There is a process of recovery and investment.  It is based upon the fundamental premise that there is a lack of management when companies are in trouble.  You must conduct fact-finding to assess the situation, then prepare a plan to fix the problems.  You must implement the planned courses of action by funding the process and building a team to carry it out.  Then monitor the progress and make changes where necessary.

Stages in the Turnaround Process

There are five stages in the turnaround process: Management Change, Situation Analysis, Emergency Action, Business Restructuring, and Return to Normality.  We will look at these individually to understand what should transpire at each stage by each function within the company; see Turnaround Process Phases and Actions Chart.  The timing is important to coordinate what is happening between functions.  Stages can overlap, and some tasks may impact more than one stage.

The process is designed to first stabilize the situation, which is done by addressing management issues, assessing the situation, and implementing emergency actions.  The restructuring process begins with preparations during the emergency action phase.  The positioning for growth starts with restructuring and grows when normalcy stage is reached.

Management Change Stage

It is very important to select a CEO who can successfully lead the turnaround.  This individual must have a proven track record and the ability to assemble a management team that can implement the strategies to turn the company around.  This individual most often comes from outside the company and brings a special set of skills to deal with crisis and change.  Their job will be to stabilize the situation, implement plans to transform the company, then hire their replacement.

It is essential to eliminate obstructionists who may hamper the process.  This could require replacing some or all of top management depending on the deal.  This will undoubtedly mean also replacing some of the board members who did not keep a watchful eye.

Management must address the issues related to major stakeholder groups (executives, function managers, employees, lenders, vendors, customers, others).  There must be change in the focus of how the company will operate to accomplish a turnaround.  Most companies have a lack-of-sales problem, which necessitates a change to jump-start sales and drive revenue.  There must be information that all can rely on for decision making.  Production management must support and make what the market wants to purchase, at competitive price.  You must nurture critical human capital resources that are left within the company, while at the same time holding them accountable for results.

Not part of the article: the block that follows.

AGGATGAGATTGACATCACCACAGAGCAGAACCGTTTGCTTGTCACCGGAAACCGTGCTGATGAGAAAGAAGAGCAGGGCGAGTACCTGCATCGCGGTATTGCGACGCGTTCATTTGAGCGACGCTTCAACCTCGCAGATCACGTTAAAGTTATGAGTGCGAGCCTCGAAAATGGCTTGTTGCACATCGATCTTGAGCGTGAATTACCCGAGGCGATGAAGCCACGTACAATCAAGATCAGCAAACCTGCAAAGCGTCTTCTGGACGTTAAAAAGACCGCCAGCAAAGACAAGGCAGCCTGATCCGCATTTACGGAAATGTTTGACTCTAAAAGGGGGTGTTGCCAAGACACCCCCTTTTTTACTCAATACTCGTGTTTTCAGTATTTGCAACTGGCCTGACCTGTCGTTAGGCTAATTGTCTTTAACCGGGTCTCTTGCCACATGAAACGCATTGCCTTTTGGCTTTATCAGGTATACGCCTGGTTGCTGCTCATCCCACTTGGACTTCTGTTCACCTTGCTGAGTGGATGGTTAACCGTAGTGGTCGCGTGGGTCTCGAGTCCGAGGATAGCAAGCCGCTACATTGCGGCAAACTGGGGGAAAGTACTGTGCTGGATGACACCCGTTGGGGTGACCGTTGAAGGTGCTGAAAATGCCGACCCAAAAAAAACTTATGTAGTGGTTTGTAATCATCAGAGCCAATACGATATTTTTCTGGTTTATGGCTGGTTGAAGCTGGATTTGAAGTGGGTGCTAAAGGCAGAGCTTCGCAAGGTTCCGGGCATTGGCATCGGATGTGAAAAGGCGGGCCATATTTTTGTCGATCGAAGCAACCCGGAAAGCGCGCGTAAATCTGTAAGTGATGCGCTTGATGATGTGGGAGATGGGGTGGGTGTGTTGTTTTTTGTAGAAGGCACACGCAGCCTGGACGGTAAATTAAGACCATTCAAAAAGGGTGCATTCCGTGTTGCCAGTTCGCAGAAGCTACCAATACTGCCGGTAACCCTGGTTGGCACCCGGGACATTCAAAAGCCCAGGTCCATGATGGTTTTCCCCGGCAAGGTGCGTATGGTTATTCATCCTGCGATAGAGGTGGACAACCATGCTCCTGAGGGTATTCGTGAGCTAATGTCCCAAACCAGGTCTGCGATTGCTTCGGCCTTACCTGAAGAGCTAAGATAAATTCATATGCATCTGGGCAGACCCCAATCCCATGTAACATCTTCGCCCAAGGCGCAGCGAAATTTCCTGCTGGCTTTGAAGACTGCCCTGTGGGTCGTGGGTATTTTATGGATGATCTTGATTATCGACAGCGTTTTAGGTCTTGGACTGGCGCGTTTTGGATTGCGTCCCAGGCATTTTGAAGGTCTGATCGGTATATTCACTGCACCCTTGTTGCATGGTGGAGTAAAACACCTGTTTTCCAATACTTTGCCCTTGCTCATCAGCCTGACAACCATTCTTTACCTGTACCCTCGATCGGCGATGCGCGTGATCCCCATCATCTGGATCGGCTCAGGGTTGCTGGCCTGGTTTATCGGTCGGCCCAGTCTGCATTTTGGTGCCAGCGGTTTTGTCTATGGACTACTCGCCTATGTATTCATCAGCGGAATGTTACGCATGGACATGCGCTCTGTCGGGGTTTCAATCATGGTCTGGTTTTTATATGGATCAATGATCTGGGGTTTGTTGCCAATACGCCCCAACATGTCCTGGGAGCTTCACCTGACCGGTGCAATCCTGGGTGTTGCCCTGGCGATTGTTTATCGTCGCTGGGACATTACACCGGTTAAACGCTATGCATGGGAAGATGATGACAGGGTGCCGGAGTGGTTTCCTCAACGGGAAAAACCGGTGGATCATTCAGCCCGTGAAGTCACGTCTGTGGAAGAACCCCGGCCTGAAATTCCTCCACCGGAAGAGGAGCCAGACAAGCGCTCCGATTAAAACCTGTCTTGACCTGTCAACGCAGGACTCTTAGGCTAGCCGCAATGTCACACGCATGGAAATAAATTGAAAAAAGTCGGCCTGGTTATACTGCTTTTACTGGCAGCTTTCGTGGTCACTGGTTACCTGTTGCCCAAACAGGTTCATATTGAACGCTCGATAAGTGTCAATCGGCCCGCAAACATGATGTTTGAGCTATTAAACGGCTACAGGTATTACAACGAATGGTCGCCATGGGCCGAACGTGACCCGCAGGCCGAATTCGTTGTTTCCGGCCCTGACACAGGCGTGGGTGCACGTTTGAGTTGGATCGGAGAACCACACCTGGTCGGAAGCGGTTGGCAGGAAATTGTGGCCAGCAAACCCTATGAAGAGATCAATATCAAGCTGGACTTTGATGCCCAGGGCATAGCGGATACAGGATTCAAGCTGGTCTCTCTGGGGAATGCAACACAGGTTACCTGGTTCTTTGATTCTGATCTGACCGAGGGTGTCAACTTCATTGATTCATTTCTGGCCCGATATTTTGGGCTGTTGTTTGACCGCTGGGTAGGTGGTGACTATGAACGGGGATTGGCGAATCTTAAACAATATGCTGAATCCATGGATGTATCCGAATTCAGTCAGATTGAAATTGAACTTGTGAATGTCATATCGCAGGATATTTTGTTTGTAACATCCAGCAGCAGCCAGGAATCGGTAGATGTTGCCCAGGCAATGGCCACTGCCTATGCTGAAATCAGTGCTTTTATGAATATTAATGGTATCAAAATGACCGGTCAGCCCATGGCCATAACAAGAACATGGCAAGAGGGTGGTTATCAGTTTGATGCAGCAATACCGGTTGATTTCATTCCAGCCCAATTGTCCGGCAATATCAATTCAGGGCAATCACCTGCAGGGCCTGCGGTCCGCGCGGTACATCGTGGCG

Changing management is synonymous with changing the philosophy of how we will run the place to achieve results.  Communication with all stakeholders is paramount through all stages of the process.  Set goals that achieve stakeholder objectives, then apply incentive-based management to motivate the proper results.  Tie everyone to the same broad set of goals and accent how functions can compliment the performance of related departments.

Situation Analysis Stage

Your objective is to determine the severity of the situation and if it can be turned around.  Answer questions like is the business viable?  Can it survive?  Should it be saved?  Are there sufficient cash resources to fuel the turnaround?  This analysis should culminate in formulating a preliminary action plan stating what is wrong, how to fix them, key strategies to turn the entity in a positive direction, and a cash flow forecast (at least 13 weeks) to understand cash usage. 

Identify effective turnaround strategies.  Operational strategies include increasing revenue, reducing costs, selling and redeploying assets, and competitive repositioning.  Strategic initiatives include adopting sound corporate and business strategies and tactics, setting specific goals and objectives that align with the ultimate goals of the stakeholders.  Too often, goals are misaligned with the ultimate direction and cause confusion, wasted time, false-starts, and send employees in the wrong direction.  Understand that many of the good employees have already left the company, you will have to work with the second string in the essence of time and build as you go.

You must understand the life cycle of the business and how it relates to the chosen turnaround strategy.  Document key issues so that all will understand what you are trying to accomplish, and all will pull in the same direction.  Identify what product and business segments are most profitable, particularly at the gross margin level, and eliminate weak and nonperformers.  Make certain that all functional areas (sales, production) are working to support the goals of their counterparts.  Selling work with flexible delivery times can fill valleys in production cycles, which reduce costs per unit.  Producing only what sales can sell to meet customer demand will increase sales and gross margin.